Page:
Brief Fact Summary. Plaintiff was the beneficiary of an insurance policy issued by John Hancock Mutual Insurance Co. (Defendant). The policy was such that Plaintiff received payments from the time the policy was issued for the next twenty years, with a final payment of $5000.00. Defendant stopped payments and paid the $5000.00 after fifteen years, because, Defendant claimed, that there was a mistake and both insured and Defendant intended the policy to be for fifteen years.
Synopsis of Rule of Law. The doctrine of anticipatory breach does not apply to a unilateral contract by an insurance company to pay a specified amount of money at a specified time
Issue. May Plaintiff sue Defendant for anticipatory repudiation?
Defendant cites Corbin on Contracts, stating that Plaintiff has not fulfilled all the conditions of the contract.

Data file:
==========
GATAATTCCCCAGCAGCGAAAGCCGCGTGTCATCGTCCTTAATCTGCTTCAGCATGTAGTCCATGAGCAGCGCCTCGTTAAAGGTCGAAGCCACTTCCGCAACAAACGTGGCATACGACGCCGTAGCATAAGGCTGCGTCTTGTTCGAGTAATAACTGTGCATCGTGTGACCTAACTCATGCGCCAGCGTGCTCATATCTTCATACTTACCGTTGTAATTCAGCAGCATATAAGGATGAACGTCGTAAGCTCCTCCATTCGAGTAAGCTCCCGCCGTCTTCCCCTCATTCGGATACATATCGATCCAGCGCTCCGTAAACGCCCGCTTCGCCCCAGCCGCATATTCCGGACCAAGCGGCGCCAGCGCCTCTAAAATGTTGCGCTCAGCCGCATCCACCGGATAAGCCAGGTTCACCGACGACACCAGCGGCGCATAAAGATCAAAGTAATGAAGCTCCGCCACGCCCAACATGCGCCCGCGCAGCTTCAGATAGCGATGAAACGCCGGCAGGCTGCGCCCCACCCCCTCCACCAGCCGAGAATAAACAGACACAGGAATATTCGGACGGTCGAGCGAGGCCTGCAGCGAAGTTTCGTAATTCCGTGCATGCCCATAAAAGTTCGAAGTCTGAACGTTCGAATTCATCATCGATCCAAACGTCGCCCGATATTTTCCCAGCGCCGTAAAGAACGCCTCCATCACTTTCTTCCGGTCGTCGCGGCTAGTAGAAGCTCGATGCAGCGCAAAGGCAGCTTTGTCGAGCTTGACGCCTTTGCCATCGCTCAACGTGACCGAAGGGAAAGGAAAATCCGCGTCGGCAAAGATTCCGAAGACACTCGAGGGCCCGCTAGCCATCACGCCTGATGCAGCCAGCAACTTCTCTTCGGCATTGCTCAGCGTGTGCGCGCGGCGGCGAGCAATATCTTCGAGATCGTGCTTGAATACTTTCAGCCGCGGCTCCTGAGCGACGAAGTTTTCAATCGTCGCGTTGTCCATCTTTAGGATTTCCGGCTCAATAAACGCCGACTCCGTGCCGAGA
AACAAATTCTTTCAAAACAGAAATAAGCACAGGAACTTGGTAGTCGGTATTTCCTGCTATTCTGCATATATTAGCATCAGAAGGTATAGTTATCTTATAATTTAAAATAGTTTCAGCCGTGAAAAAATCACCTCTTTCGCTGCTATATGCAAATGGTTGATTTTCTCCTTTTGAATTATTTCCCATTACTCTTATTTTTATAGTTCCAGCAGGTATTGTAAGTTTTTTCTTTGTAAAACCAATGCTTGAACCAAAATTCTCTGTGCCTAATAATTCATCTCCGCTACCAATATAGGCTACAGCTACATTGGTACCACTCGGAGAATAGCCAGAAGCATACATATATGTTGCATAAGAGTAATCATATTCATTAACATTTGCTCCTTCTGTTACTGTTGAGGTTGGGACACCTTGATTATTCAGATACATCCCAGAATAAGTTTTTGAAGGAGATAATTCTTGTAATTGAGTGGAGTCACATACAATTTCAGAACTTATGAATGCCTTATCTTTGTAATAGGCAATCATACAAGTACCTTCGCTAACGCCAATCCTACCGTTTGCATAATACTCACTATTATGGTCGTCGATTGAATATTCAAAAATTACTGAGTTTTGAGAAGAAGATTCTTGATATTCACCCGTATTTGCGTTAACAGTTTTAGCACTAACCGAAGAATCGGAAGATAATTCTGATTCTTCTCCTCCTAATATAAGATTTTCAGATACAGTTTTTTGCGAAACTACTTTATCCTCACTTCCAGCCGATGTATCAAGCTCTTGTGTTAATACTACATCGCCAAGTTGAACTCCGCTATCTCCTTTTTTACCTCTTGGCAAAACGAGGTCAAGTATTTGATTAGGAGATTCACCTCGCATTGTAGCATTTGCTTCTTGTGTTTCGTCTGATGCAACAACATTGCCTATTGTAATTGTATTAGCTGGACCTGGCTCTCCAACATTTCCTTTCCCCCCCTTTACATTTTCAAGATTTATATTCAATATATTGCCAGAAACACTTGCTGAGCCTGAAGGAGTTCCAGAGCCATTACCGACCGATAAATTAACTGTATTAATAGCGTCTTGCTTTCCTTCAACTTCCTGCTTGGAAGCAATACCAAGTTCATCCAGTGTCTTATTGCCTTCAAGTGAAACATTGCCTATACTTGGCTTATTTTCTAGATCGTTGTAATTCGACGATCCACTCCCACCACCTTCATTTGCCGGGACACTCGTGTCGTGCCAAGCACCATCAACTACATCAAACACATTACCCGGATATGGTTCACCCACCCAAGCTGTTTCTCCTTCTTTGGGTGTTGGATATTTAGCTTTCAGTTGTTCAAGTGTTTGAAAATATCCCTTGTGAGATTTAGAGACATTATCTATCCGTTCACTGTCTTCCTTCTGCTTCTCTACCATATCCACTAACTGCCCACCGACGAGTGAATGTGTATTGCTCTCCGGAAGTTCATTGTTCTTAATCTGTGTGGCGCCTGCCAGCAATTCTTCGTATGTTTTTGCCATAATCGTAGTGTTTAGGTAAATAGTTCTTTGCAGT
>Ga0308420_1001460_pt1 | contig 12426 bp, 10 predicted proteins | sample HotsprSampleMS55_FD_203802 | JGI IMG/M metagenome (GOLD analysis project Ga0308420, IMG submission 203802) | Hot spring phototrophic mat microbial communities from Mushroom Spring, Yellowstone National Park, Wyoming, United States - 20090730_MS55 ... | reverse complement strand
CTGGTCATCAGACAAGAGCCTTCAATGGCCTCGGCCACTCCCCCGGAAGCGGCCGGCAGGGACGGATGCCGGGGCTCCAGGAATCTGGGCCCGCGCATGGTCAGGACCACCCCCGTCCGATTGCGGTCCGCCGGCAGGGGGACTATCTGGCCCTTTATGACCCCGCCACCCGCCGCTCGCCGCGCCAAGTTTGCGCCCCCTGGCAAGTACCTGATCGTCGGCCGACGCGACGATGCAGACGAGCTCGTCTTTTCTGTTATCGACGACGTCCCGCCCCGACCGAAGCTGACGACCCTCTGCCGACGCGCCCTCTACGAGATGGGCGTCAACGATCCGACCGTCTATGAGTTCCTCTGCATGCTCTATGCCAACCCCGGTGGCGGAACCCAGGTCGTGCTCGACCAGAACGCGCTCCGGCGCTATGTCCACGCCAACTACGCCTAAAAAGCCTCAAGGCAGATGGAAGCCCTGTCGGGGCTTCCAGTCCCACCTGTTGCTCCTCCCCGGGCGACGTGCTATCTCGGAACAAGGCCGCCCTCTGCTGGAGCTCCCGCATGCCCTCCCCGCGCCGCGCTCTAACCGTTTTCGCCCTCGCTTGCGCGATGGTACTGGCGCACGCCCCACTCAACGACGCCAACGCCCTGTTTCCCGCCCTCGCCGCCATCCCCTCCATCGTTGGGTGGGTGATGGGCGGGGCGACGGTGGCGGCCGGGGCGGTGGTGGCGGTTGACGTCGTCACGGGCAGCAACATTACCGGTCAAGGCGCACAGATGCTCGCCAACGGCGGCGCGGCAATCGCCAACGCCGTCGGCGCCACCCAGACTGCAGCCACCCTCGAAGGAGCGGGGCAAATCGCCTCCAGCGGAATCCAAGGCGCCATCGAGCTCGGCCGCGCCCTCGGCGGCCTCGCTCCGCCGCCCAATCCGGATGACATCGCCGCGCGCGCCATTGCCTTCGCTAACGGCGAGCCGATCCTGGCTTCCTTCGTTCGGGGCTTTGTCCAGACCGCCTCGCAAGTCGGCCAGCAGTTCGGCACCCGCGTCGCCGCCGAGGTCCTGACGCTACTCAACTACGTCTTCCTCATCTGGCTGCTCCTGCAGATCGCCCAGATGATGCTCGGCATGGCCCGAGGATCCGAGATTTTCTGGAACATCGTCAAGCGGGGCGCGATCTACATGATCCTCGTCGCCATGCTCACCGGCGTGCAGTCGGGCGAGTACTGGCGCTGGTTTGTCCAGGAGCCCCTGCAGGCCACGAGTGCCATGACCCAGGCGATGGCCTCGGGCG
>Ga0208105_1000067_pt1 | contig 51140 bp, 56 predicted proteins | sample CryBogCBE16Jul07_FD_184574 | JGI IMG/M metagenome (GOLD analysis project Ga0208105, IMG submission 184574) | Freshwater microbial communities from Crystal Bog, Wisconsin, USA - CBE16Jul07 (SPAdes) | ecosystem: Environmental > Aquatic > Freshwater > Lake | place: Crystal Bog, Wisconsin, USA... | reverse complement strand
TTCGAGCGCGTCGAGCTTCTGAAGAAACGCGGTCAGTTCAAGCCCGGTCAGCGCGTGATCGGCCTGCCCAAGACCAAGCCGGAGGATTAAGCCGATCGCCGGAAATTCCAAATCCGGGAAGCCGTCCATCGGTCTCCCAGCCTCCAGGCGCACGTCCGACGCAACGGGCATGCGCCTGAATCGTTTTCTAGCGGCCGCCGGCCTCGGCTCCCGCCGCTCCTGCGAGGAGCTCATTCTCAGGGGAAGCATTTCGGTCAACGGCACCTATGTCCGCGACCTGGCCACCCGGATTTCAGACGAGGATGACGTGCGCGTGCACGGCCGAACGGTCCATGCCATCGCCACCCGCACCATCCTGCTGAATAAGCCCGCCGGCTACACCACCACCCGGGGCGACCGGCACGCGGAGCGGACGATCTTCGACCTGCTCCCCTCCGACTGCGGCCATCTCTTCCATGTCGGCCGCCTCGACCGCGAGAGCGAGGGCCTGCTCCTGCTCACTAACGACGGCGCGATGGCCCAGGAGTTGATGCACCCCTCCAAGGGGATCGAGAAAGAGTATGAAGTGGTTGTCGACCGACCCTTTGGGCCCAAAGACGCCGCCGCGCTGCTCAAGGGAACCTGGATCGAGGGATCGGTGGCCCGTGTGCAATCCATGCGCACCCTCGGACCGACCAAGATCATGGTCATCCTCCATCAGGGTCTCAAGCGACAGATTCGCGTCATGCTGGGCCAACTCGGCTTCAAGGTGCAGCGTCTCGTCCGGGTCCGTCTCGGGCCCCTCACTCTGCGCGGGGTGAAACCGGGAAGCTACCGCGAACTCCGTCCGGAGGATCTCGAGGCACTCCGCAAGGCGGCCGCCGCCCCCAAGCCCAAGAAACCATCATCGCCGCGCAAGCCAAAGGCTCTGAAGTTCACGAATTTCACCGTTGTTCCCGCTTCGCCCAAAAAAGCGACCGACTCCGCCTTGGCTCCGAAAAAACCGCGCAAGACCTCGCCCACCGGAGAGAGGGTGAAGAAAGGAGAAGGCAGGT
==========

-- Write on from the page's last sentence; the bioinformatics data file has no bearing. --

However, Corbin on Contracts does not apply because the contract in question is not an annuity or disability policy that would pay installments for an indefinite time, nor is it an agreement to pay money in the future if an event occurs. Rather, it is a unilateral contract to pay a specific amount of money at a specific time.
Discussion. The court said that rather than trying to categorize contracts by those parties that enter into them, one should look at the actual agreement.